| Read Time: 3 minutes | Wills

For married couples who want to leave everything to each other, a joint will might sound like a good idea. There’s an assumption that creating a joint will for both spouses is less expensive and more efficient, since they typically want the same thing. Unfortunately, there are significant drawbacks to joint wills in Texas, and they often create problems for the surviving spouse. An experienced estate planning attorney can offer more suitable alternatives than a joint will for a married couple.

joint will husband and wife

What Is a Joint Will in Texas?

A joint will is a legal contract between two people that combines their bequests into one last will and testament. In other words, both people are sharing the same will. Typically, married couples execute joint wills because their wishes are the same.

The terms of a joint will for a husband and wife usually include the following:

  • At the death of one spouse, the surviving spouse will inherit everything; and
  • Once the surviving spouse dies, the remaining property in the estate goes to the couple’s surviving children.

This all sounds simple enough, but joint wills become problematic when circumstances change for the surviving spouse. 

Pros and Cons of Joint Wills in Texas

Pros

If you want to be sure that your spouse cannot up and decide to leave property to someone you didn’t choose, then a joint will can accomplish that. For example, if the surviving partner were to remarry or have children with someone else, you may not want your property and assets going to them. With a joint will, the surviving spouse cannot change any bequests or terms in the will once the first spouse passes away. 

For some, joint wills mean financial security for their spouse because they know what assets he or she will get eventually. However, there are better estate planning methods, such as creating mirror wills or setting up a trust, that can yield the same result.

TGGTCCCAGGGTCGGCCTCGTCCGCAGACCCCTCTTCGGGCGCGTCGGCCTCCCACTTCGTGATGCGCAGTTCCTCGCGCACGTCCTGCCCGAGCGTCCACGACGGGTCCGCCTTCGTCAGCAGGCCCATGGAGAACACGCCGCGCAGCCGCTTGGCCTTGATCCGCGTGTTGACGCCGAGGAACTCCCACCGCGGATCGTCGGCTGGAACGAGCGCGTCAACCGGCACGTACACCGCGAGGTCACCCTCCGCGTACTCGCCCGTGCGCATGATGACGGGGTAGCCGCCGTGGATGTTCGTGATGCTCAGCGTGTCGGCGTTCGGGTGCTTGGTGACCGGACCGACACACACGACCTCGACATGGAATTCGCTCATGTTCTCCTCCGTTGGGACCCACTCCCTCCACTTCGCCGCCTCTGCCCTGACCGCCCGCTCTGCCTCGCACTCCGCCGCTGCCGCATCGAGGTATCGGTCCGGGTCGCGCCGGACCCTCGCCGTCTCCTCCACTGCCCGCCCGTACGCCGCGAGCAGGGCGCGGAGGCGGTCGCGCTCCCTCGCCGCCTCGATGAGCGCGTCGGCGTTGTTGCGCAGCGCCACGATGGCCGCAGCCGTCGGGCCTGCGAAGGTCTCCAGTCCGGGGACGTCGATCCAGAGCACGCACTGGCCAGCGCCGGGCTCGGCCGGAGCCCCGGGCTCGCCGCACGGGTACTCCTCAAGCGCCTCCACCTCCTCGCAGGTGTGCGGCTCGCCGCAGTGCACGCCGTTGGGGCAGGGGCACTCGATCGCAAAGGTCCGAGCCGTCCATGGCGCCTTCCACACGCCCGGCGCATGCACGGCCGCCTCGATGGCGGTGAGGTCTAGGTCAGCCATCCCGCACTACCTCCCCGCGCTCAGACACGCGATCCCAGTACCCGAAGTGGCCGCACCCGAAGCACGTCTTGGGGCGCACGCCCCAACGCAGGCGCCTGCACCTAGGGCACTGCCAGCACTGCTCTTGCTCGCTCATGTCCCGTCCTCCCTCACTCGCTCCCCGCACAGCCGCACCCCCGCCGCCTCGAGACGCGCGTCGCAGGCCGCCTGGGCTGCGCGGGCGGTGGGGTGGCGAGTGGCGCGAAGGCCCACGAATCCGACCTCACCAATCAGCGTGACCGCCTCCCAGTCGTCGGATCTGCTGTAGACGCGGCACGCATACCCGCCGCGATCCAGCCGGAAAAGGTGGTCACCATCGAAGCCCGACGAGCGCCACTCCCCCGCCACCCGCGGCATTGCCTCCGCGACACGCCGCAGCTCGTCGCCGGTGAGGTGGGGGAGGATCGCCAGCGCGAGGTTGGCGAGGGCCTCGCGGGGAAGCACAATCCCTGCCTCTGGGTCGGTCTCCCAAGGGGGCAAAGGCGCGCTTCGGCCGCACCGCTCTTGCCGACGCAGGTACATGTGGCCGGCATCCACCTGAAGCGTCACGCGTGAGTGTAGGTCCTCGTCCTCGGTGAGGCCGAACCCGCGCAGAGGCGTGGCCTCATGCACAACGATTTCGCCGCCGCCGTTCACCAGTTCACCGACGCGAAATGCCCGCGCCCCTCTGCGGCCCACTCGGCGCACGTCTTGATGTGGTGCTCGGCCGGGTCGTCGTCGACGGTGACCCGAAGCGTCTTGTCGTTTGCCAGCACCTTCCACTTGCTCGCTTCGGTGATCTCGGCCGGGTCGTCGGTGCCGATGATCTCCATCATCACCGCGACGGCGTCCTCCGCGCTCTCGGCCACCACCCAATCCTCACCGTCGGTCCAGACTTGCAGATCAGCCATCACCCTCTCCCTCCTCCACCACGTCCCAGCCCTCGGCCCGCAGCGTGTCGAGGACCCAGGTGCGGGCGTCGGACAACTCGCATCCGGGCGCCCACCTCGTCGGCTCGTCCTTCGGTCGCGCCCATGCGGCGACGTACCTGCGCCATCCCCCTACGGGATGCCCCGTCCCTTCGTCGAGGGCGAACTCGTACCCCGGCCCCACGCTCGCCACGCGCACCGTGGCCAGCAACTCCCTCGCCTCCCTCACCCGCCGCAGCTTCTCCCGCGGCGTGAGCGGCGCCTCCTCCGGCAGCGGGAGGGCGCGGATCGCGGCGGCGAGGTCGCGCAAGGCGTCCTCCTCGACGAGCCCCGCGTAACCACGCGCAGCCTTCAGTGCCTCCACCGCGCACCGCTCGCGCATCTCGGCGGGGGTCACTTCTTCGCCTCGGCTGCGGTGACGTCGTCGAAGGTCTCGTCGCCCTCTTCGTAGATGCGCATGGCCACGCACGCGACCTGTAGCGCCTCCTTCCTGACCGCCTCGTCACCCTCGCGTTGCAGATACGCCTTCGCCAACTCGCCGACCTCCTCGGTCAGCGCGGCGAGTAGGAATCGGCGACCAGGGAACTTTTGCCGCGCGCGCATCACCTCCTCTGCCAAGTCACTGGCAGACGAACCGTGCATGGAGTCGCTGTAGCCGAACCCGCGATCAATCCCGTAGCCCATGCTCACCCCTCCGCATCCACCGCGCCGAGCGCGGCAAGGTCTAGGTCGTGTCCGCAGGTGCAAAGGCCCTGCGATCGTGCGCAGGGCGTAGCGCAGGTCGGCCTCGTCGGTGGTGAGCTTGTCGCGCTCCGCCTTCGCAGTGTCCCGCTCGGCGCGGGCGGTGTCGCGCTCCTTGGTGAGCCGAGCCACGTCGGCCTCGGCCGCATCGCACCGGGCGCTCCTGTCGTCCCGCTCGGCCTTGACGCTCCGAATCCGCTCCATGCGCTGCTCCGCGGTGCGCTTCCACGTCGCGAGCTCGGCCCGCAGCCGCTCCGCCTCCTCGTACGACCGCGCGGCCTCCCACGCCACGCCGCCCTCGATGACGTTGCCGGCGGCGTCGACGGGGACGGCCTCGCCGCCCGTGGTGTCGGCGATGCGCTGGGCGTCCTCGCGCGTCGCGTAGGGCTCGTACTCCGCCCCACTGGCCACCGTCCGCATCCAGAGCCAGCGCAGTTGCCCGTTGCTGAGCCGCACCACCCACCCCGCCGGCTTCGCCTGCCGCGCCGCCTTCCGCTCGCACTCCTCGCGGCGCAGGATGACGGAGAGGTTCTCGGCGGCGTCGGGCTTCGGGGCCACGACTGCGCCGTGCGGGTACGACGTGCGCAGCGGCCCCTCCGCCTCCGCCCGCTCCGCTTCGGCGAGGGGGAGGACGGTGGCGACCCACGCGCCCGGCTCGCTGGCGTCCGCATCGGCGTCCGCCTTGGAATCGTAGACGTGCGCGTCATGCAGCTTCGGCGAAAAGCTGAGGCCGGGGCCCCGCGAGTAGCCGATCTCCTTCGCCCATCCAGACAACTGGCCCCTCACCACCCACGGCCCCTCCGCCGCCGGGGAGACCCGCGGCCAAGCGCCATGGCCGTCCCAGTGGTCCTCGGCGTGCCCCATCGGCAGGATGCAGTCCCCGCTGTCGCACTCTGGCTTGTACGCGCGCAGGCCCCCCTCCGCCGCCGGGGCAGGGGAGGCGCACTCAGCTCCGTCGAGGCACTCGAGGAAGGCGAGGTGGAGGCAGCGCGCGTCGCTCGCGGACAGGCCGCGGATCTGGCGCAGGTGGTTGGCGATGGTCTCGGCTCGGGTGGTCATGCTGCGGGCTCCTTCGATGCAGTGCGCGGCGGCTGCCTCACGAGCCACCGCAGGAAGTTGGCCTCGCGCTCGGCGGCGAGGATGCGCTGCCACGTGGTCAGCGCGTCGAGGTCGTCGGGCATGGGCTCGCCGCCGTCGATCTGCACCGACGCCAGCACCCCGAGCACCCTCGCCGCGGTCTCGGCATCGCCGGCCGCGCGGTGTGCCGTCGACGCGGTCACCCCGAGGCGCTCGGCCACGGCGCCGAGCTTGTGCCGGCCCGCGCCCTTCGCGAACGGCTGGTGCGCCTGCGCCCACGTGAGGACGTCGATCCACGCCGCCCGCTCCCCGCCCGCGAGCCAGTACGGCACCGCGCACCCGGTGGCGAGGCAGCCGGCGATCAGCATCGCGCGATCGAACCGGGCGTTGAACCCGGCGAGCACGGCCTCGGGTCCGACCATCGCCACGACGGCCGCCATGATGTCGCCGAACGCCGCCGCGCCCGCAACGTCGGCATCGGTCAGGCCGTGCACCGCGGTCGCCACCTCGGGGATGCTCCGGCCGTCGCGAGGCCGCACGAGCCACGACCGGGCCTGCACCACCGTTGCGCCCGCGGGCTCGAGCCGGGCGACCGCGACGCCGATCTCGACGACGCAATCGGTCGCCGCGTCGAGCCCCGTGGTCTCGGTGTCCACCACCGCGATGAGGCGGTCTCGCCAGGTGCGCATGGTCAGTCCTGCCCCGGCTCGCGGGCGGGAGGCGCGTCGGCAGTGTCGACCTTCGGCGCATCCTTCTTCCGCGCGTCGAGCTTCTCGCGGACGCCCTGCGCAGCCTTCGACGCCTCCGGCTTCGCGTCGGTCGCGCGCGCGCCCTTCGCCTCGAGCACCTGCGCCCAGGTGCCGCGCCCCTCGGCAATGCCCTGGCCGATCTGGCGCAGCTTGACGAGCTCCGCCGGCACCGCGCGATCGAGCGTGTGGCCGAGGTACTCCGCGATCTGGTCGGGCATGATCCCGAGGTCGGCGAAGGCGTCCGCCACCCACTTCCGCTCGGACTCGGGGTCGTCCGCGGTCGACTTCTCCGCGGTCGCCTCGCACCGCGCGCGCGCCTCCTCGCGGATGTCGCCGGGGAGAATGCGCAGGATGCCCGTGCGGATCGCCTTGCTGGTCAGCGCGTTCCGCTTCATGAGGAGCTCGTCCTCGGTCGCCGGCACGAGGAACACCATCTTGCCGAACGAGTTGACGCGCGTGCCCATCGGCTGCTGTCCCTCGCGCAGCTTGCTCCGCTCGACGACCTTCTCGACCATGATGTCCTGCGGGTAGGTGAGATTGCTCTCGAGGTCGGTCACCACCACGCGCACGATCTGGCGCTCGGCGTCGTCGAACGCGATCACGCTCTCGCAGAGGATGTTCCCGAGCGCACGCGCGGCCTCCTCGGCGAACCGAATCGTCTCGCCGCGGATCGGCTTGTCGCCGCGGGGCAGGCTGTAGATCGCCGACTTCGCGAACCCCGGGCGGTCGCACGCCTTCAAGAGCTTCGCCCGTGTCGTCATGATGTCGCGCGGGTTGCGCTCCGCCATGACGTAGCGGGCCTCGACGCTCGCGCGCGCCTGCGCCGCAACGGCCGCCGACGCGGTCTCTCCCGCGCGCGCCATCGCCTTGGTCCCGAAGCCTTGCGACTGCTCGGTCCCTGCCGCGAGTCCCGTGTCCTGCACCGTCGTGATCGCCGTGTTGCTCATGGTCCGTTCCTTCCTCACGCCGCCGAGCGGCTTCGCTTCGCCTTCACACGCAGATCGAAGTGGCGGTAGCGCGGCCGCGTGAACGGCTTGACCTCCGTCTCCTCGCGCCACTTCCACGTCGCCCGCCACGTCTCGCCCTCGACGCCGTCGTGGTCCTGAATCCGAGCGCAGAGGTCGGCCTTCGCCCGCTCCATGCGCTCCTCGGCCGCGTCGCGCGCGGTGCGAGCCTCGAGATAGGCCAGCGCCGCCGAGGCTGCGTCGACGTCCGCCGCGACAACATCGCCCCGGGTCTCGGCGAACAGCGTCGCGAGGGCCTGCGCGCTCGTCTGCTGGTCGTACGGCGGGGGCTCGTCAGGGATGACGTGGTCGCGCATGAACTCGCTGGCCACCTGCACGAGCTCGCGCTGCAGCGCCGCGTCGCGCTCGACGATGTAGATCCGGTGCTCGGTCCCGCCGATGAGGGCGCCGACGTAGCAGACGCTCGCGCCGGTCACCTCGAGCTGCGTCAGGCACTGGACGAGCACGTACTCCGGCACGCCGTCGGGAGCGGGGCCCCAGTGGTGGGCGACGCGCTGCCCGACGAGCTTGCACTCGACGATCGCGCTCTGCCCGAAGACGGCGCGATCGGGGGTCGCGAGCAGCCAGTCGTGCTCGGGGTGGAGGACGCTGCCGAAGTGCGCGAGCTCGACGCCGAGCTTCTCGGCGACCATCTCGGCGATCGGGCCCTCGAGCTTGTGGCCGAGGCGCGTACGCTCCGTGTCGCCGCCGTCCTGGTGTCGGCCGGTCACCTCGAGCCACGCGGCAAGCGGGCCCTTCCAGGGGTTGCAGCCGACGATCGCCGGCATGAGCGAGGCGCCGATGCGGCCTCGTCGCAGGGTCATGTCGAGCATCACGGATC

Cons

Joint wills are legal contracts. To change any terms, you need both parties. This is impossible if one party is dead. As soon as the first spouse dies, the will becomes irrevocable. No matter the circumstances, the surviving spouse cannot change the terms of the joint will. Think of how complicated this may be for the surviving husband or wife if they live many years longer. Without being able to adjust their will, they can’t make financial decisions that may better suit their needs or the needs of others. 

For example, if a child or grandchild needs money for college, a down payment, unexpected medical bills, or any other financial help, the assets are locked up and can only be used according to the terms of the joint will. If the surviving spouse needs to sell an asset, such as a house, to cover his or her nursing home care, that cannot be done when someone else is supposed to inherit the house. If relationships sour and the surviving spouse wants to disinherit a child, he or she won’t be able to do that either. 

A child’s poor spending habits may become a concern down the road. With a joint will, the surviving spouse can’t protect their child’s inheritance and set up a trust. That inheritance will go to the child outright when the time comes.

With separate wills, either spouse can freely revoke and amend their will as long as they are mentally and physically capable. This provides freedom and flexibility when life circumstances change, which inevitably happens.

Can You Update a Joint Will?

Joint wills for married couples can only be updated during the lifetime of both spouses. When one spouse passes away, the other spouse can’t make changes to the joint will. 

Contact a Skilled Estate Planning Attorney to Discuss a Texas Will for a Married Couple

There are much better estate planning tools for you to distribute your estate than using a joint will. In Texas, joint wills are often advised against because they complicate matters for the surviving spouse and other family members. 

At the Robbins Estate Law, we take our time understanding your goals and wishes. With that information, we craft a unique estate plan that satisfies your needs. We are committed to helping you create financial and emotional security for your family. 

Contact us to schedule a free consultation and start planning your legacy today. 

Author Photo

Kyle Robbins

Kyle Robbins is the founder and sole owner of The Law
Offices of Kyle Robbins. He received his J.D. with honors from the University of Texas School of Law and his B.S. in Food Chemistry and Microbiology from Oklahoma State University.

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